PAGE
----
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Communion 2009

Shame of the Cross

Originally scheduled for December 6

It is hard for the modern Christian to associate the Cross with the word “shame.” There are a number of reasons for this:

The death penalty is rare today; it was common then.

Criminals were seen as despicable human beings then; now they seem much more like victims of their environment.

Executions are private, veiled to the public today. Then, an execution was a form of entertainment as well as a warning.

The shame extended to the criminal’s family, as well. Today the mother of a serial killer receives a fair amount of sympathy, having such a personal disaster. In those days, people assumed she was just as evil.

 

Few of us approach the shame of the Cross. We are perfectly willing to hear the gentle Jesus speak to us; but we are quite uncomfortable when the suffering Savior speaks. We seek his comfort in times of suffering, but seldom share his suffering as the honor it is. If you think not, what is your reaction when you hear Christianity mocked? Do you shrink away quietly, or are you willing to proclaim your Lord? We can share his suffering; we can also share his shame.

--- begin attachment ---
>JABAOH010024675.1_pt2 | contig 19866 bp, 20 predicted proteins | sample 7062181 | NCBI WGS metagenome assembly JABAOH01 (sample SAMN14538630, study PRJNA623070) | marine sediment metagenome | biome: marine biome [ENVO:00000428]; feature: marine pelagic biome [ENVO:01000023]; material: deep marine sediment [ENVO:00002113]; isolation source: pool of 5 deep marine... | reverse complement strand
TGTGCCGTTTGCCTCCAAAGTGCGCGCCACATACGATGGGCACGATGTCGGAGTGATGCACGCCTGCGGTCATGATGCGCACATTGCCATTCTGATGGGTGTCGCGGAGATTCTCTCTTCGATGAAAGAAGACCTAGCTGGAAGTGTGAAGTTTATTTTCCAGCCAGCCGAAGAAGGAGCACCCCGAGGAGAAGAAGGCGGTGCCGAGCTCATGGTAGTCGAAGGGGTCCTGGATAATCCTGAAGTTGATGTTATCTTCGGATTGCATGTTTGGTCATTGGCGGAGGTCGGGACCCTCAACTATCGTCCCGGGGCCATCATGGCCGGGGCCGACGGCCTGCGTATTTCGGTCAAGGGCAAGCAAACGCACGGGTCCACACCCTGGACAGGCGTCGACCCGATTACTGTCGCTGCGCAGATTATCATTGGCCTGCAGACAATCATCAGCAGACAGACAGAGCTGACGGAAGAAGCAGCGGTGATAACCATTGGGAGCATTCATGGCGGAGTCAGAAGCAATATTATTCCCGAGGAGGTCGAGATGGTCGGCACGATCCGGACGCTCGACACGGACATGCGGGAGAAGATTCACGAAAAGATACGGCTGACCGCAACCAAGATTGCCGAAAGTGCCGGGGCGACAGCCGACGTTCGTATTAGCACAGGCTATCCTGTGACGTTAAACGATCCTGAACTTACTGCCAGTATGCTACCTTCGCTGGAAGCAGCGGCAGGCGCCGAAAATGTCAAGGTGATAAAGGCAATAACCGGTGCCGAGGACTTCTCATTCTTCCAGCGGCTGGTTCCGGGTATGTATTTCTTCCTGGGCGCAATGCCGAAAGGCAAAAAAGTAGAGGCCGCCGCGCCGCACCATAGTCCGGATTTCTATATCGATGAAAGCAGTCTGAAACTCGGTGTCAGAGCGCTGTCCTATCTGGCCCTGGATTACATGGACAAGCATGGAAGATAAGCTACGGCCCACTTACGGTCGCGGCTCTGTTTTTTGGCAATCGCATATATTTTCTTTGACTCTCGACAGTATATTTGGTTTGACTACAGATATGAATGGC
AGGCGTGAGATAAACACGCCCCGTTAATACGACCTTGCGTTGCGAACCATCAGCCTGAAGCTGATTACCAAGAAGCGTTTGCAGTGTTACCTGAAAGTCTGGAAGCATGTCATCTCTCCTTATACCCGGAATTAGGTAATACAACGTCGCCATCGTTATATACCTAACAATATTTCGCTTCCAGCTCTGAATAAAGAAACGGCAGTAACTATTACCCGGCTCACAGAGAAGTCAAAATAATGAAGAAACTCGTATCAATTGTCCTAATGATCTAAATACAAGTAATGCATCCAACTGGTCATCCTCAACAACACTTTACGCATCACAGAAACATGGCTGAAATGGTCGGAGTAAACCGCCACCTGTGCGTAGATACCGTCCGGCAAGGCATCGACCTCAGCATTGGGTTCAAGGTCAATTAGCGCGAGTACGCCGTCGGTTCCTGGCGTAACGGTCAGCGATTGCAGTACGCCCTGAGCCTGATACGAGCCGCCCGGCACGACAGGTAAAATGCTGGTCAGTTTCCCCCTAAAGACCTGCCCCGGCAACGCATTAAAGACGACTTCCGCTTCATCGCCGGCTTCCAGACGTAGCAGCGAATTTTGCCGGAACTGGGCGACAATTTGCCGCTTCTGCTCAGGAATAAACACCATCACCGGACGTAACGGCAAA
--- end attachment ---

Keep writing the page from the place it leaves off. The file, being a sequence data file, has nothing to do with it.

Communion is a reminder of Christ’s conquest.

First, he conquered the shame of the Cross. Once a symbol of evil, it is now placed in honor in the church. It is no longer a symbol of shame, but of Christ’s sacrifice by which he conquered shame.

It is also a symbol of the conquest of sin. Before the Cross there was no true forgiveness; only the poor atonement of animal sacrifices. Now, the blood of Christ cleanses all who believe.

It is the symbol of the conquest of death. Without the Cross there is no Resurrection. We know that his resurrection is just the first; at his return, all the dead in Christ shall arise as well.

Shame, sin and death – Christ conquered them all. He did so at great price; he did so out of great love. As you partake, remember the shame – and the conquest.

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